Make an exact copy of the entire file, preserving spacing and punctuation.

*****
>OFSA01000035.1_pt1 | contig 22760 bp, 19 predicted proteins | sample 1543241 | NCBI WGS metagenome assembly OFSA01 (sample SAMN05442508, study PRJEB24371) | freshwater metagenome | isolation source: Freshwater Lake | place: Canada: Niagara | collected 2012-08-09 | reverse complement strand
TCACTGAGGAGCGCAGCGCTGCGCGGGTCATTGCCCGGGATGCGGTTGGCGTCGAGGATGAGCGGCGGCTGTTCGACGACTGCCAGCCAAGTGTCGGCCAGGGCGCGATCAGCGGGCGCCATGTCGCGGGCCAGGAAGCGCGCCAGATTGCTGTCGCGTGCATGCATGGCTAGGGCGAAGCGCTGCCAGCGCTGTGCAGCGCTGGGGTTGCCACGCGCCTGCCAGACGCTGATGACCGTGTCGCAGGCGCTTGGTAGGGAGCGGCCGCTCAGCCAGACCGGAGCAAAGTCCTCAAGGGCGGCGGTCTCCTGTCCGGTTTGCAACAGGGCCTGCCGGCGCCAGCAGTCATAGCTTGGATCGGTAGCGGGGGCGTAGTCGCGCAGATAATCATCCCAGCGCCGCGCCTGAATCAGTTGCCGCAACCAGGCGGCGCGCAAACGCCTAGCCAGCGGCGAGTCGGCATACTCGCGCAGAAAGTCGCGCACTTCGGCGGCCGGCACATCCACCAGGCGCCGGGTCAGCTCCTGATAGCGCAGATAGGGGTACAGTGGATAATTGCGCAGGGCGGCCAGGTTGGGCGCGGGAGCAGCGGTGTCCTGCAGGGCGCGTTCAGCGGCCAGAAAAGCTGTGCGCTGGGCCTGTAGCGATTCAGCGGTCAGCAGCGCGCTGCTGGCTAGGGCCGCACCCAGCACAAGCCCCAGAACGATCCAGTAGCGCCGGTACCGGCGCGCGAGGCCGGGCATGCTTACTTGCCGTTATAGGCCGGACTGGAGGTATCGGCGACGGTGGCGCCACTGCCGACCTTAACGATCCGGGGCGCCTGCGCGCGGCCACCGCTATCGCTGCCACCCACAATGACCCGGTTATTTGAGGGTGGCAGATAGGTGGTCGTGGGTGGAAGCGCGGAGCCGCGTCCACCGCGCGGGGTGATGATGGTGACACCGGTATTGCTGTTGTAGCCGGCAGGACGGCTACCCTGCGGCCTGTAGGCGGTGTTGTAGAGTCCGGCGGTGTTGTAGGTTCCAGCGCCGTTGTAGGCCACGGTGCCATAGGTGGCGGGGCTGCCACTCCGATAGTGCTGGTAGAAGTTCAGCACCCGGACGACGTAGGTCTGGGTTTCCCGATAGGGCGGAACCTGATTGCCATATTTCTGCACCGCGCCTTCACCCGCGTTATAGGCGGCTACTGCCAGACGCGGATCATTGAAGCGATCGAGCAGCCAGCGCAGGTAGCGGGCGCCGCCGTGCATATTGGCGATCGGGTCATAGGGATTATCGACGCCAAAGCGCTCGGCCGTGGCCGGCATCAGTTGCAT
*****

>OFSA01000035.1_pt1 | contig 22760 bp, 19 predicted proteins | sample 1543241 | NCBI WGS metagenome assembly OFSA01 (sample SAMN05442508, study PRJEB24371) | freshwater metagenome | isolation source: Freshwater Lake | place: Canada: Niagara | collected 2012-08-09 | reverse complement strand
TCACTGAGGAGCGCAGCGCTGCGCGGGTCATTGCCCGGGATGCGGTTGGCGTCGAGGATGAGCGGCGGCTGTTCGACGACTGCCAGCCAAGTGTCGGCCAGGGCGCGATCAGCGGGCGCCATGTCGCGGGCCAGGAAGCGCGCCAGATTGCTGTCGCGTGCATGCATGGCTAGGGCGAAGCGCTGCCAGCGCTGTGCAGCGCTGGGGTTGCCACGCGCCTGCCAGACGCTGATGACCGTGTCGCAGGCGCTTGGTAGGGAGCGGCCGCTCAGCCAGACCGGAGCAAAGTCCTCAAGGGCGGCGGTCTCCTGTCCGGTTTGCAACAGGGCCTGCCGGCGCCAGCAGTCATAGCTTGGATCGGTAGCGGGGGCGTAGTCGCGCAGATAATCATCCCAGCGCCGCGCCTGAATCAGTTGCCGCAACCAGGCGGCGCGCAAACGCCTAGCCAGCGGCGAGTCGGCATACTCGCGCAGAAAGTCGCGCACTTCGGCGGCCGGCACATCCACCAGGCGCCGGGTCAGCTCCTGATAGCGCAGATAGGGGTACAGTGGATAATTGCGCAGGGCGGCCAGGTTGGGCGCGGGAGCAGCGGTGTCCTGCAGGGCGCGTTCAGCGGCCAGAAAAGCTGTGCGCTGGGCCTGTAGCGATTCAGCGGTCAGCAGCGCGCTGCTGGCTAGGGCCGCACCCAGCACAAGCCCCAGAACGATCCAGTAGCGCCGGTACCGGCGCGCGAGGCCGGGCATGCTTACTTGCCGTTATAGGCCGGACTGGAGGTATCGGCGACGGTGGCGCCACTGCCGACCTTAACGATCCGGGGCGCCTGCGCGCGGCCACCGCTATCGCTGCCACCCACAATGACCCGGTTATTTGAGGGTGGCAGATAGGTGGTCGTGGGTGGAAGCGCGGAGCCGCGTCCACCGCGCGGGGTGATGATGGTGACACCGGTATTGCTGTTGTAGCCGGCAGGACGGCTACCCTGCGGCCTGTAGGCGGTGTTGTAGAGTCCGGCGGTGTTGTAGGTTCCAGCGCCGTTGTAGGCCACGGTGCCATAGGTGGCGGGGCTGCCACTCCGATAGTGCTGGTAGAAGTTCAGCACCCGGACGACGTAGGTCTGGGTTTCCCGATAGGGCGGAACCTGATTGCCATATTTCTGCACCGCGCCTTCACCCGCGTTATAGGCGGCTACTGCCAGACGCGGATCATTGAAGCGATCGAGCAGCCAGCGCAGGTAGCGGGCGCCGCCGTGCATATTGGCGATCGGGTCATAGGGATTATCGACGCCAAAGCGCTCGGCCGTGGCCGGCATCAGTTGCAT